Media Statement by Lim Kit Siang in Petaling Jaya on Thursday, 30th July 2009:
Could the PKFZ project become a RM12.5 billion “mother of all scandals” if the three Transport Ministers and four PKA Chairmen – all from MCA – had not been equally incompetent and negligent as the PKA managers from day one?
The Public Accounts Committee (PAC) Chairman blamed the RM12.5 billion Port Klang Free Zone (PKFZ) scandal on “a group of incompetent people” from day one. (NST)
The ad hoc committee on corporate governance probing the PKFZ fiasco, headed by Transparency International chairman Datuk Paul Low Seng Kuan, denounced the PKA Board members for “gross negligence” in failing to discharge their fiduciary duties diligently, resulting in the RM12.5 billion PKFZ scandal.
Both Azmi and Low are only half right. Could the PKFZ project become a RM12.5 billion “mother of all scandals” if the three Transport Ministers (Ling Liong Sik, Chan Kong Choy, Ong Tee Keat) and four PKA Chairmen (Ting Chew Peh, Yap Pian Hon, Chor Chee Heung and Lee Hwa Beng) – all from MCA – had not been equally incompetent and negligent as the PKA managers “from day one”?
Yesterday, the second Transport Minister mired in the RM12.5 billion PKFZ scandal, Tan Sri Chan Kong Choy appeared before the PAC in its inquiry into the PKFZ scandal, ensconced by a lawyer and two aides as well as lugging a box of relevant documents, giving the impression as if he is appeared as an accused in a public inquiry.
Chan created PAC history in 52 years in being the first to appear with counsel before a PAC hearing. Why was this necessary and why did the PAC Chairman allow Chan to appear with counsel? This is indeed most extraordinary and even self-incriminating.
Even more extraordinary was that Chan produced an opinion from a Queen’s Counsel in the UK that the three Letters of Support which he had signed in support of PKFZ were not letters of guarantee.
How much did it cost Chan to get the opinion of a Queen’s Counsel for him to go to the PAC with it to back up his argument? Easily over 10,000 sterling pounds i.e. RM60,000 to RM100,000.
Why didn’t Chan get a Queen’s Counsel opinion when he was the Transport Minister in 2007 to convince the Cabinet that his three Letters of Support were not government “Letters of Guarantee” for the RM4 billion bonds raised by the PKFZ turnkey developer, Kuala Dimensi Sdn. Bhd. (KDSB) as Malaysian taxpayers would have been spared being victims of the RM12.5 billion PKFZ scandal?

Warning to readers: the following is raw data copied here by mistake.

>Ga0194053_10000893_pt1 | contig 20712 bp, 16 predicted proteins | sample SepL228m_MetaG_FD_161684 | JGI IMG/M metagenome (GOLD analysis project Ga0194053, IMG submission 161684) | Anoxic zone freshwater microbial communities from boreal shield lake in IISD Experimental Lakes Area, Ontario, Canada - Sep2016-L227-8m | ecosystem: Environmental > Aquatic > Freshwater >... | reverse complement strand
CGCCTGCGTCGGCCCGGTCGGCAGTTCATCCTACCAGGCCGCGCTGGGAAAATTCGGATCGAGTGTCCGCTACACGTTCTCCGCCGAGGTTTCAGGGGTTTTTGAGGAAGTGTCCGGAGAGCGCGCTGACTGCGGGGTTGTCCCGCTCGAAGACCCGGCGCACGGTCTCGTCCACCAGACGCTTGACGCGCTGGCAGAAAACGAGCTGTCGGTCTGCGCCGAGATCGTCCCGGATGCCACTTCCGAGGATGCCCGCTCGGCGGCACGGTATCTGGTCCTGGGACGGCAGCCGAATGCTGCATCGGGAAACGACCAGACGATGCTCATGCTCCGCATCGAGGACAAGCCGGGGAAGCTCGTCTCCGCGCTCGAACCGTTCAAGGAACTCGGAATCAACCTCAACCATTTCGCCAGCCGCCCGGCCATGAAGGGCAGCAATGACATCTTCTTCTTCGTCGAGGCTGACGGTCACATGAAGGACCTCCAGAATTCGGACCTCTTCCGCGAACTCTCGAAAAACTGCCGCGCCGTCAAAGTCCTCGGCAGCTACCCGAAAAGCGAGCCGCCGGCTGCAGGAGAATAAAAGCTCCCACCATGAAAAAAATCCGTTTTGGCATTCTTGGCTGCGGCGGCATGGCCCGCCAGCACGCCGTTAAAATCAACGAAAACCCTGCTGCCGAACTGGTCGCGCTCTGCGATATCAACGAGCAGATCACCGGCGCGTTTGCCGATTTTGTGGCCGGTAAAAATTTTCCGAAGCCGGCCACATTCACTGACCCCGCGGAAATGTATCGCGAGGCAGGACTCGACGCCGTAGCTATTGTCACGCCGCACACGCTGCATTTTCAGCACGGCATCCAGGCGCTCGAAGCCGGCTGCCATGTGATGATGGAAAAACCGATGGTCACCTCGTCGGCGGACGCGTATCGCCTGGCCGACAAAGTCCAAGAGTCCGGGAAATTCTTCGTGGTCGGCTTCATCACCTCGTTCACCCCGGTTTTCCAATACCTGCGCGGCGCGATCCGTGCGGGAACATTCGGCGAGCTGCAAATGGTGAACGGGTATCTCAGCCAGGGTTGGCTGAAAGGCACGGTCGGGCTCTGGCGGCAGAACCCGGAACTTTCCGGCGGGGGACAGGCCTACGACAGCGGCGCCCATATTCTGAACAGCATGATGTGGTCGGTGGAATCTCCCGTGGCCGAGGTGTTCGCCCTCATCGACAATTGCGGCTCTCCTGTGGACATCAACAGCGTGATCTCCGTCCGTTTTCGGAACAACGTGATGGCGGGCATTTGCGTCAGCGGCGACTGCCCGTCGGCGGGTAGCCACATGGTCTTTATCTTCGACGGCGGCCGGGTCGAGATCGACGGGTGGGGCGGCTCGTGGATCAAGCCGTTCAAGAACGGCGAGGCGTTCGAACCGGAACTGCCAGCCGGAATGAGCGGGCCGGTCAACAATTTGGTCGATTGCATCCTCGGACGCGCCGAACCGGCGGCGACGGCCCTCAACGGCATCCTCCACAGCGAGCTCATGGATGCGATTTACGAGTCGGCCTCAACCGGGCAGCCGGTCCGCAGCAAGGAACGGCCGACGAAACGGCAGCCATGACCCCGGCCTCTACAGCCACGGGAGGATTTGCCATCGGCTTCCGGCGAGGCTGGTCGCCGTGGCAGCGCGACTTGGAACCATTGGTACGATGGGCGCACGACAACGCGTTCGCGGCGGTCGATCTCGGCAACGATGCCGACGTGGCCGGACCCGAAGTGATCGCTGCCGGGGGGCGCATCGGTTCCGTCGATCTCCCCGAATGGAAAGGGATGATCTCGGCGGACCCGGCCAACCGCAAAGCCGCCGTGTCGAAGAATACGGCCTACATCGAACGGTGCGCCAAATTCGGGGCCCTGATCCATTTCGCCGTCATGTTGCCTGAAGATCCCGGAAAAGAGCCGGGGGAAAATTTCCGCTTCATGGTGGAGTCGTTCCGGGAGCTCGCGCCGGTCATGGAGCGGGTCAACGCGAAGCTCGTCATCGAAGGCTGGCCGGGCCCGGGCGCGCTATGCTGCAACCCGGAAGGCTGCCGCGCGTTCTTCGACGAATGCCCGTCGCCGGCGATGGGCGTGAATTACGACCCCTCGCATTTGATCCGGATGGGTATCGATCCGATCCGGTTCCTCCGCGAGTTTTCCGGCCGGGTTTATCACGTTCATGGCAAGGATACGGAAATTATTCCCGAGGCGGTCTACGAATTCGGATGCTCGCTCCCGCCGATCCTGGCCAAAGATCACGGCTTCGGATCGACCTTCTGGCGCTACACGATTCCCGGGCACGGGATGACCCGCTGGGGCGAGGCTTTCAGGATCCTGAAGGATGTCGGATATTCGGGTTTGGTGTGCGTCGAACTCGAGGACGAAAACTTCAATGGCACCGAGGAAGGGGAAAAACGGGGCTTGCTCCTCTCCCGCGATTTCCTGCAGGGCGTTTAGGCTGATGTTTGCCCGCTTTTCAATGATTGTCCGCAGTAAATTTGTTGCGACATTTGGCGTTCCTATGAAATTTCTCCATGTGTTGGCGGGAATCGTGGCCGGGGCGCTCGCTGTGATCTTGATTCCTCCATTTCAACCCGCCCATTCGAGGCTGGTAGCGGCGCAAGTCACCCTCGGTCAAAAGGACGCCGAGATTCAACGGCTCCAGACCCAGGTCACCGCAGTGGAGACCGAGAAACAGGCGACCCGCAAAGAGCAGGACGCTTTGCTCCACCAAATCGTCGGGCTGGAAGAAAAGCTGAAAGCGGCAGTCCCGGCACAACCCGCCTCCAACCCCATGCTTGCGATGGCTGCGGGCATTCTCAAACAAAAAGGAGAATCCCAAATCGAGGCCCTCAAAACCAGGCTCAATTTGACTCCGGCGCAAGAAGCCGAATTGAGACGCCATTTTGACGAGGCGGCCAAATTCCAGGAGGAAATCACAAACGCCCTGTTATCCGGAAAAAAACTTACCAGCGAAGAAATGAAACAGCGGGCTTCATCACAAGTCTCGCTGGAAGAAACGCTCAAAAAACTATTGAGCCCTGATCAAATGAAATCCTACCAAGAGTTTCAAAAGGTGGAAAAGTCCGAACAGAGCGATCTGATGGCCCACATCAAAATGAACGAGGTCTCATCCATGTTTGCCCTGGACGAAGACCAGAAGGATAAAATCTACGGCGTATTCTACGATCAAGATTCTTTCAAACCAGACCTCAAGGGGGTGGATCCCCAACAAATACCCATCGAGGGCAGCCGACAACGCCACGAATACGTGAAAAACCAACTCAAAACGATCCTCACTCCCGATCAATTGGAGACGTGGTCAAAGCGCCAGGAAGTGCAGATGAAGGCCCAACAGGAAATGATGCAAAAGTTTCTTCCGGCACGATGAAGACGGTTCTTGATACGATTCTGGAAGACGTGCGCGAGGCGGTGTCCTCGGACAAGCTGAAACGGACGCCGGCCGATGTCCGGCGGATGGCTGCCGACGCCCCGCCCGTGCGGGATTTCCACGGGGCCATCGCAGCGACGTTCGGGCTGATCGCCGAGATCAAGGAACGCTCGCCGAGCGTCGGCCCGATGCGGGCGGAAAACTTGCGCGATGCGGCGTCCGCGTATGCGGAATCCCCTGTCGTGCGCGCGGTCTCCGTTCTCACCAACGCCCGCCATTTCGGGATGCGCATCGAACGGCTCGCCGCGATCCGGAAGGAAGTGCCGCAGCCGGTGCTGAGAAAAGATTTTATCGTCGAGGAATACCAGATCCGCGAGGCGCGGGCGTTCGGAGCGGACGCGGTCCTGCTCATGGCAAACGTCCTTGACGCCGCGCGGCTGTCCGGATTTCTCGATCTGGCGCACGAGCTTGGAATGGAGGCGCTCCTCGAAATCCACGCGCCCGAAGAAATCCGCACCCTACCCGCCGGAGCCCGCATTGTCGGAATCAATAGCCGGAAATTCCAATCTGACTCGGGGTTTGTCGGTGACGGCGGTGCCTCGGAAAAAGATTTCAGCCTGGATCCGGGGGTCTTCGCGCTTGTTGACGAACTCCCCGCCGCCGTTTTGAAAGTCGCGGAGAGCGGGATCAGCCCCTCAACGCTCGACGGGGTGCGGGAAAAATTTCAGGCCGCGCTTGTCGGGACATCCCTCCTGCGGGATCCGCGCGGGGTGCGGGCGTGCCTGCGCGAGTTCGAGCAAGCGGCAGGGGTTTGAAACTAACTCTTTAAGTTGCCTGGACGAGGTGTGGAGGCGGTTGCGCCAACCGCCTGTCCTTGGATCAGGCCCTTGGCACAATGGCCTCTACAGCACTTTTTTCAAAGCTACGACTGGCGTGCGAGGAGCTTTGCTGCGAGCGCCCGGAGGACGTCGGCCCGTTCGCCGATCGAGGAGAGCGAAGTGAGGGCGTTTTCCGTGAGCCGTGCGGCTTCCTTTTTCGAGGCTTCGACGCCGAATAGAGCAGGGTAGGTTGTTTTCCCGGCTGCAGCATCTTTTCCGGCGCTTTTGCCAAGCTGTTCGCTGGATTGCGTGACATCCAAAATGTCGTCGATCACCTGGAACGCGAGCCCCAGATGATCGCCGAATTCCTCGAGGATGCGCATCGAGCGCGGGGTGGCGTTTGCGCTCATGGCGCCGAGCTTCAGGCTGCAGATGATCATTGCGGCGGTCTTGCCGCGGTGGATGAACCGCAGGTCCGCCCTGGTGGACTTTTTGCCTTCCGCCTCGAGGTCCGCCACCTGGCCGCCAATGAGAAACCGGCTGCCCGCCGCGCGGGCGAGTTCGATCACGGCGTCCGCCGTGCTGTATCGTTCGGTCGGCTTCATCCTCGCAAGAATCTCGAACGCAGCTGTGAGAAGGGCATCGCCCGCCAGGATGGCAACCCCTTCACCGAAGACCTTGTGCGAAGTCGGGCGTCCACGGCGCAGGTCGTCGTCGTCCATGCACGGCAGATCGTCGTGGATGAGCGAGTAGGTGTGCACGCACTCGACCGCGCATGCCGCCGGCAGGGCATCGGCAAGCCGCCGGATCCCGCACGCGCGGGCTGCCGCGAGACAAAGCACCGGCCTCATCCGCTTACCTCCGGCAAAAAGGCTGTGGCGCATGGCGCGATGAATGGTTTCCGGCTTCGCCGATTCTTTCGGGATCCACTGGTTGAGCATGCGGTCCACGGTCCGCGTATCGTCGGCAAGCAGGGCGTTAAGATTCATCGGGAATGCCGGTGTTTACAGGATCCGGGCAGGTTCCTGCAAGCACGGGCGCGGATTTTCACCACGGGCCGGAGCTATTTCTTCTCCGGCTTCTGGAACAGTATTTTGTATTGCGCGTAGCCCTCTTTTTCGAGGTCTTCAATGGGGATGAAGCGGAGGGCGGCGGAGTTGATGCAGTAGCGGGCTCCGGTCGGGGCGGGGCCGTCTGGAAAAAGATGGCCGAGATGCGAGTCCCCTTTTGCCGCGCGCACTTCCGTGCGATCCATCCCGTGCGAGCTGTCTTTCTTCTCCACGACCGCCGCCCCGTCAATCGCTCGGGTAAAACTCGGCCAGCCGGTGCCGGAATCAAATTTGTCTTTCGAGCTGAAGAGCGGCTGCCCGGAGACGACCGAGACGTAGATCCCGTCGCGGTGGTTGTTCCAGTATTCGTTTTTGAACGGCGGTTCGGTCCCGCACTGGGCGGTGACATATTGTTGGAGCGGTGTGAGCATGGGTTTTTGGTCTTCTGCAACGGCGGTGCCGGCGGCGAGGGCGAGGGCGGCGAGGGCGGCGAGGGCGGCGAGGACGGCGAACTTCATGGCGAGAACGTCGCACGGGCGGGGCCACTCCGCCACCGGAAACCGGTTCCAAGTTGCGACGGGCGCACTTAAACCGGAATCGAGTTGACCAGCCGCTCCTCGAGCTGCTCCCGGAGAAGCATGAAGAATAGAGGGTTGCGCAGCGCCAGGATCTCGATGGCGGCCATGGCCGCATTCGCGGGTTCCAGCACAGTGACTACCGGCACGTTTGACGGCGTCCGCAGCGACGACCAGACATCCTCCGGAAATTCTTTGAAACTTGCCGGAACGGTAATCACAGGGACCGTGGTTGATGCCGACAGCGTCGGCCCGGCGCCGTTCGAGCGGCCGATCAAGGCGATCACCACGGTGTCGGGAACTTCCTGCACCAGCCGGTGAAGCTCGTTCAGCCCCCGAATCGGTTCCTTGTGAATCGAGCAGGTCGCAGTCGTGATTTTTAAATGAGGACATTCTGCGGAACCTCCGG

In 2007, the Cabinet was advised by the Attorney-General and Treasury that the four Letters of Support to KDSB to raise RM4 billion bonds were implicit government guarantees to the bond market.
As a result, the Cabinet gave retrospective approval for the four unlawful and unauthorized Letters of Support, one issued by Tun Dr. Ling Liong Sik in May 2003 and three by Chan, creating the RM4.6 billion liability for the government in the bailout of PKFZ which is now set to become a RM12.5 billion scandal.
What is most shocking is that Chan did not formally table the opinion of the Queen’s Counsel to the PAC but only referred to it orally. This is most improper and irregular and Chan should be recalled to formally table the opinion of the Queen’s Counsel, so that it becomes part of the documentation of the PAC report in its inquiry into the PKFZ when submitted to Parliament.
As reported in the New Straits Times, Azmi said the PAC is expected to table its findings on the PKFZ scandal in the Dewan Rakyat by October when the House resumed its sitting. It will also prepare a report for the Malaysian Anti-Corruption Commission to revisit the project and look into certain areas which were not touched by the commission in its earlier investigation.
Azmi has got his parliamentary responsibilities as PAC Chairman all wrong. His duty as PAC Chairman is to report to Parliament and not to MACC or even the government. His job is to ensure that the PAC report and recommendations on the PKFZ scandal is first tabled in Parliament and not to submit any report to the MACC or elsewhere.
It is then for Parliament to decide whether to accept the PAC findings and recommendations, including whether the PAC report should be forwarded to MACC for necessary action, or whether to reject the PAC report because it is unsatisfactory and unacceptable.
In the latter circumstances, Parliament should invoke its full powers to hold an inquiry of the full House into the PKFZ scandal, should it arrive at the conclusion that the PAC report falls far short of parliamentary standards and expectations.
In which case, all the witnesses who had appeared before the PAC, including the current and previous Transport Ministers, Tee Keat, Kong Choy and Liong Sik can be recalled.
Azmi should not forget that PAC is delegated by Parliament to inquire into the PKFZ scandal and Parliament must decide whether to accept its findings and recommendations before further follow-up action is taken on the PAC report.
This point must be emphasized especially in a case of such great public interest and controversy like the RM12.5 billion PKFZ scandal.
As Parliament is reconvening on Oct. 19, and two weeks notice is required for a motion to accept or reject the PAC report on the PKFZ inquiry, Azmi should ensure that the PAC report on the PKFZ is circulated to MPs by end of September to allow MPs time to study it and decide whether a special motion on the PAC report on the PKFZ scandal should be moved – although formally, the PAC report would only be tabled in Parliament on Oct. 19 itself.
*Lim Kit Siang, DAP Parliamentary leader & MP for Ipoh Timor